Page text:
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Priests Should Marry
(Photo: Catholic Church England and Wales / Flickr)

Priests Should Marry

(Photo: Catholic Church England and Wales / Flickr)

Archbishop Pietro Parolin, seen by most as the second most powerful man in the Vatican behind the Pope, opened the door yesterday in a newspaper interview to the possibility of priests getting married.

He said, “Celibacy is not an institution but look, it is also true that you can discuss (it) because, as you say this is not a dogma, a dogma of the church.”

In other words, priests being single and celibate is not a dogma – an absolute, unbreakable, God-given rule – but, rather, simply a policy of the Catholic Church.

And policies can be changed.

The Catholic Church allowing priests to marry could be a huge step toward a number of positive worldwide revolutions.

Science tells us that the single most significant difference between a country where population is running out of control, versus one where population is stable, is the empowerment of women.

We also know that societies where women have significant political power are less likely to engage in warfare or to have huge imbalances in wealth between the top and the bottom; and more likely to have strong social safety nets, a better quality of life, and less illiteracy and poverty.

It would not be an exaggeration to say that the empowerment of girls and women, through education and political power, is the single most important thing that can be done to save the world.

Global warming, famine, war – all are remedied in large part by the empowerment of women.

The Catholic Church’s role in this is important.

It’s the single largest religious institution in the world. With over a billion members, the Catholic Church and its leader, the Pope, wield enormous political and moral authority. The Vatican is recognized as a nation by the United Nations.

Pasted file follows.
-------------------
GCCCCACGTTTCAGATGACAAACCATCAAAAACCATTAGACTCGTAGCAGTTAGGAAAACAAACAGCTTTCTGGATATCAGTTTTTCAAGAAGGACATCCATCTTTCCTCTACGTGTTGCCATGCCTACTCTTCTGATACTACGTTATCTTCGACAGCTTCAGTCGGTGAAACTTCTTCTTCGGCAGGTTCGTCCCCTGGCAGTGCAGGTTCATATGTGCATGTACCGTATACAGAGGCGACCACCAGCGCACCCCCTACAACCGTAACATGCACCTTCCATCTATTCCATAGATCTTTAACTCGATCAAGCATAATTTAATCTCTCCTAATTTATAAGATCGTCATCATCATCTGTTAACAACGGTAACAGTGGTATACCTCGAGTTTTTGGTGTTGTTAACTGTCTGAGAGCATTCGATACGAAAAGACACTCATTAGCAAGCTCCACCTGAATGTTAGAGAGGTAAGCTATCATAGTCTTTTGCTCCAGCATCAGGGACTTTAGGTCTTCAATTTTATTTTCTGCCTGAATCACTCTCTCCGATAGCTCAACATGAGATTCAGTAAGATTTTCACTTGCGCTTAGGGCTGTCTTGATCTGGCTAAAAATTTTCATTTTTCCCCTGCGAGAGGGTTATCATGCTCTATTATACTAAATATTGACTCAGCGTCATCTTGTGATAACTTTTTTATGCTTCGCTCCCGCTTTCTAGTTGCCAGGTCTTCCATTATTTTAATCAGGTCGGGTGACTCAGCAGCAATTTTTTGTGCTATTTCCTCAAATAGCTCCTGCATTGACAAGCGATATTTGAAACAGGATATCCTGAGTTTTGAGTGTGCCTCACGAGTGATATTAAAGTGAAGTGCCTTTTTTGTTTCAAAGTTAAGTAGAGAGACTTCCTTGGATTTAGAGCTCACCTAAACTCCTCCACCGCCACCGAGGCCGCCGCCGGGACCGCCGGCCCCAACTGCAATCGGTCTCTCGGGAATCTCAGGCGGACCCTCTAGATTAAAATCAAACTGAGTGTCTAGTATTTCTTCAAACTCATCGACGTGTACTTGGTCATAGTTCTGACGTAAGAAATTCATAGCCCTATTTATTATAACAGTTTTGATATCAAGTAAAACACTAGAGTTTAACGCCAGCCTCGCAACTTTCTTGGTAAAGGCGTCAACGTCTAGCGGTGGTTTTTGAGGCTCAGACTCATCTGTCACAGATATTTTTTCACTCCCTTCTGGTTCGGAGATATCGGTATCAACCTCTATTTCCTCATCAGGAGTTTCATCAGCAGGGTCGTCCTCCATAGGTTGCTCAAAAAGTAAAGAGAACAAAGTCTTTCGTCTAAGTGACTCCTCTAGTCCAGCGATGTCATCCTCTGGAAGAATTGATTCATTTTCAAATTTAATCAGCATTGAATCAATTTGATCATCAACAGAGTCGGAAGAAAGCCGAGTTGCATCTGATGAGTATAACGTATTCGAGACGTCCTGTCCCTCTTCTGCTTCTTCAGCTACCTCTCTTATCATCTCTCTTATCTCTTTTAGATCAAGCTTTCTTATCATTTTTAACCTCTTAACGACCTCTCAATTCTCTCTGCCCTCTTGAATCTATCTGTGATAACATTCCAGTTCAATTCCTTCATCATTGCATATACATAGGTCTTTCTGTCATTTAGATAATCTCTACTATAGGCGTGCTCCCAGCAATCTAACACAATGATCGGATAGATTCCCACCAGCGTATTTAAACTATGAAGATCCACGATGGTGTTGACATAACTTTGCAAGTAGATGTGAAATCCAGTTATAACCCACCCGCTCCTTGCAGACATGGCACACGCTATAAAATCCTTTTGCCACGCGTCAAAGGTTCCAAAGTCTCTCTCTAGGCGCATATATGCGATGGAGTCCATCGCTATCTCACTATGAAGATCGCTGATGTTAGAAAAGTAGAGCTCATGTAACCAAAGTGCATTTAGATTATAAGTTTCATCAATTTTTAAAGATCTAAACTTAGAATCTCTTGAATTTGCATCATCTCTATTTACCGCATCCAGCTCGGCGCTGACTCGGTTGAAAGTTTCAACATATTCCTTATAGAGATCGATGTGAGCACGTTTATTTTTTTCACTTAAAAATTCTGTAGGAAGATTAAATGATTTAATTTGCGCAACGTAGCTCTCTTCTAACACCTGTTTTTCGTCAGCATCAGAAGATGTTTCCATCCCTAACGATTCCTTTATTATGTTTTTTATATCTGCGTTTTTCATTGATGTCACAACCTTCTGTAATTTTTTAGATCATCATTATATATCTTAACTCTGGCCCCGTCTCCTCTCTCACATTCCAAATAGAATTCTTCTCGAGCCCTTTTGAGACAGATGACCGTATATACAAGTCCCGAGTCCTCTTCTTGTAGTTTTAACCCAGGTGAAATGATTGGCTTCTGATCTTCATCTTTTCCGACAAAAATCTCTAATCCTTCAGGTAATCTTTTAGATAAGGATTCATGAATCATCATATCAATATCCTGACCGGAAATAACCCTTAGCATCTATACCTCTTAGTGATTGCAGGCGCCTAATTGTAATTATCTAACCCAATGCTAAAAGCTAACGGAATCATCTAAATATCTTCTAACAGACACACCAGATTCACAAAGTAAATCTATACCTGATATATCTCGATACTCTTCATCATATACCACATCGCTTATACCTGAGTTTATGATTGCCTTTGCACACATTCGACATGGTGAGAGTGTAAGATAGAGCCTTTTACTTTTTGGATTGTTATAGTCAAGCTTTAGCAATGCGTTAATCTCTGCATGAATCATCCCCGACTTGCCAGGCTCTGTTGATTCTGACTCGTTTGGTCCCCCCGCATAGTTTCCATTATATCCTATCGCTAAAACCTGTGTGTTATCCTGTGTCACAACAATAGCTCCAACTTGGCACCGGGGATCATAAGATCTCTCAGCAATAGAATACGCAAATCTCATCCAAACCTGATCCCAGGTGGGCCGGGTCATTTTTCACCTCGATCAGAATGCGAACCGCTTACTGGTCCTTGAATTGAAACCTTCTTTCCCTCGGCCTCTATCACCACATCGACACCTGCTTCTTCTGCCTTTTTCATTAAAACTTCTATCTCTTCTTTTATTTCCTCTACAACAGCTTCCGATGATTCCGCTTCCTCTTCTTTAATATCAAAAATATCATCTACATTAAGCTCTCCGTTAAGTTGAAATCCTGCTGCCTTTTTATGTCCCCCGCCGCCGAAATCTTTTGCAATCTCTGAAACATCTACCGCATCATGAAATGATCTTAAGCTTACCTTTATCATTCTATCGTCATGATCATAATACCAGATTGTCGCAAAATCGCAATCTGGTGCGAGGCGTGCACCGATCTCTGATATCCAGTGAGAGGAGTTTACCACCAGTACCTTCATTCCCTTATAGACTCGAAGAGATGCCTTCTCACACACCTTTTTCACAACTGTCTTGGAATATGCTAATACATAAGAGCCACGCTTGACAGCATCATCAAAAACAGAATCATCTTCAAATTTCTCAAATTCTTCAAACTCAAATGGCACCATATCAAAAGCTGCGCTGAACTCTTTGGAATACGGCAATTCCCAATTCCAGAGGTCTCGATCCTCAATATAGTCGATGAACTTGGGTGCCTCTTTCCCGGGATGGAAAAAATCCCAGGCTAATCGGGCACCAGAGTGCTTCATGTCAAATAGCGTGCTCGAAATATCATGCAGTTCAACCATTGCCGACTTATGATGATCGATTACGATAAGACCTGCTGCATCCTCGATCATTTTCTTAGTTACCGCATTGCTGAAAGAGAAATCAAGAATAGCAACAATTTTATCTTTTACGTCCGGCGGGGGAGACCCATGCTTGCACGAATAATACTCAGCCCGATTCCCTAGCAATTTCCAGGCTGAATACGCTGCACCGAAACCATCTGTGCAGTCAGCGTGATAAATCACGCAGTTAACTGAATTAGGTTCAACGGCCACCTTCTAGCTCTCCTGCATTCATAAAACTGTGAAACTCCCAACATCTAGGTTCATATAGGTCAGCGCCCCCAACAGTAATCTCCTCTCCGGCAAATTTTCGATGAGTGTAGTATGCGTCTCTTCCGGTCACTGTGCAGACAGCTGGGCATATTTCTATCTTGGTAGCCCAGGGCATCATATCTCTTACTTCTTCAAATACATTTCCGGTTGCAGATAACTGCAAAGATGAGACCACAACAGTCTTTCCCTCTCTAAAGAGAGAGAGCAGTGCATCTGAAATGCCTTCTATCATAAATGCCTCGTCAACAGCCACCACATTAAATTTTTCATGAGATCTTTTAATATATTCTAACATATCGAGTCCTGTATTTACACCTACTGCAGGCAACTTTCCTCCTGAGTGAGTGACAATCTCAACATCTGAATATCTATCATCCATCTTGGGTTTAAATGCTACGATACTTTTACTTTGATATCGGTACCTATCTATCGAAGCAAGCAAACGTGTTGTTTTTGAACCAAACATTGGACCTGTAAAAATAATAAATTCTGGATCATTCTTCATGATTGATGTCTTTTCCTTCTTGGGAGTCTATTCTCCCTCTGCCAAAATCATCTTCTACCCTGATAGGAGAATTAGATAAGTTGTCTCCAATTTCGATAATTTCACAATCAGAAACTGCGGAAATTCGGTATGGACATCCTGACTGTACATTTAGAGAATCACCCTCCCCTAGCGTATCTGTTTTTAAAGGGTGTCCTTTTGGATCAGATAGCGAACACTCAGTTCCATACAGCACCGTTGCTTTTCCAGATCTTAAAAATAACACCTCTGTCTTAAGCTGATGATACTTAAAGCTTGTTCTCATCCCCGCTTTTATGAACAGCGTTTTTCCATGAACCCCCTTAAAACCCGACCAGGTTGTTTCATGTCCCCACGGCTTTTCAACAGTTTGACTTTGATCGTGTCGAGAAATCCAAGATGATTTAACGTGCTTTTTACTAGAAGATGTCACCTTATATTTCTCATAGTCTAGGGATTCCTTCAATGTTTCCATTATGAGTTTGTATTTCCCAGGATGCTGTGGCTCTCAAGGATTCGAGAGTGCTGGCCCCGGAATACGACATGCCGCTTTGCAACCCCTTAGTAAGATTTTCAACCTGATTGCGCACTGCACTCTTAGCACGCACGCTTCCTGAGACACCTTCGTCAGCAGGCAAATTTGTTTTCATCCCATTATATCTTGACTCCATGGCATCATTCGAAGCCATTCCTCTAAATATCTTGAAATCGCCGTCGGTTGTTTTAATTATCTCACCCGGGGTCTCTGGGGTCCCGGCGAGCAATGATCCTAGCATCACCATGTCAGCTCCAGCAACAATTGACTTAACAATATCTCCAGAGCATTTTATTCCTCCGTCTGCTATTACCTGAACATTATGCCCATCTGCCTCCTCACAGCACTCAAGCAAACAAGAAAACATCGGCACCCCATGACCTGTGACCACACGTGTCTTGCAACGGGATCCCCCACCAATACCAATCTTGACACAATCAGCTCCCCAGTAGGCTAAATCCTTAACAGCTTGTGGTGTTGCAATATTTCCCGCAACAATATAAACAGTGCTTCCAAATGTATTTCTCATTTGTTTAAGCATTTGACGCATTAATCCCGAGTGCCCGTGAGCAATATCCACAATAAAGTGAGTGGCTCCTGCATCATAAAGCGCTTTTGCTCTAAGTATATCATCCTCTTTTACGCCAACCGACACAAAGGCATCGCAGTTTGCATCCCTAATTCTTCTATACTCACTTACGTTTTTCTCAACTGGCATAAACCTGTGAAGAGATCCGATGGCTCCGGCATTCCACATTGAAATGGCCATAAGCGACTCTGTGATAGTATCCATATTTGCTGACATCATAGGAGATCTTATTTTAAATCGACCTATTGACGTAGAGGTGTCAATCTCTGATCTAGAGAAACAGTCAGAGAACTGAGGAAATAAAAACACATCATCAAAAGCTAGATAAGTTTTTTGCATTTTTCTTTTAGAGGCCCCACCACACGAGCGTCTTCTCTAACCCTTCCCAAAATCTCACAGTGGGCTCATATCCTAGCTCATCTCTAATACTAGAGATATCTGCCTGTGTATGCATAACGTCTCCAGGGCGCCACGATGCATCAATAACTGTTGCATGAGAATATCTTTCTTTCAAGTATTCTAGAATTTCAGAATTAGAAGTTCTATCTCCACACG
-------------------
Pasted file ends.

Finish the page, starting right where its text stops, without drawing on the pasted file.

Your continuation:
Up until now, this largest religious institution in the world, this nation-state, has been organized along entirely patriarchal and male-dominated lines.

To become fully modern, it would have to allow women priests and even a woman Pope, which is unlikely in the near future.

But allowing priests to marry, to bring a woman into a co-equal relationship with priests in their household, is a powerful and important first step in breaking down the absolute male domination of the Catholic Church.

In our lifetime, we have seen this happen in several Protestant denominations. It has been an important step toward a better and more egalitarian world.

If the Catholic Church were to take this step – this first, small step of allowing its priests to marry – it would be a huge step toward saving the world from the toxic consequences of millennia of male domination.

Pope Francis has surprised the world in so many ways.

This week we learned that he was given a 30-year-old used small car by another priest because he likes to drive himself around.

He loves to be with the people, and often sneaks out to do so, driving his security detail crazy.

He has called out the rich of the world for their role in spoiling our planet and exploiting their workers.

He has called for stronger national social safety nets to raise up the world’s poor.

He has spoken out strongly against war, including against America involving itself in the Civil War in Syria.

He’s even said he would not “judge” gay priests.

If he were to begin a conversation in the Vatican about allowing priests to get married, it could, quite literally, change the world.

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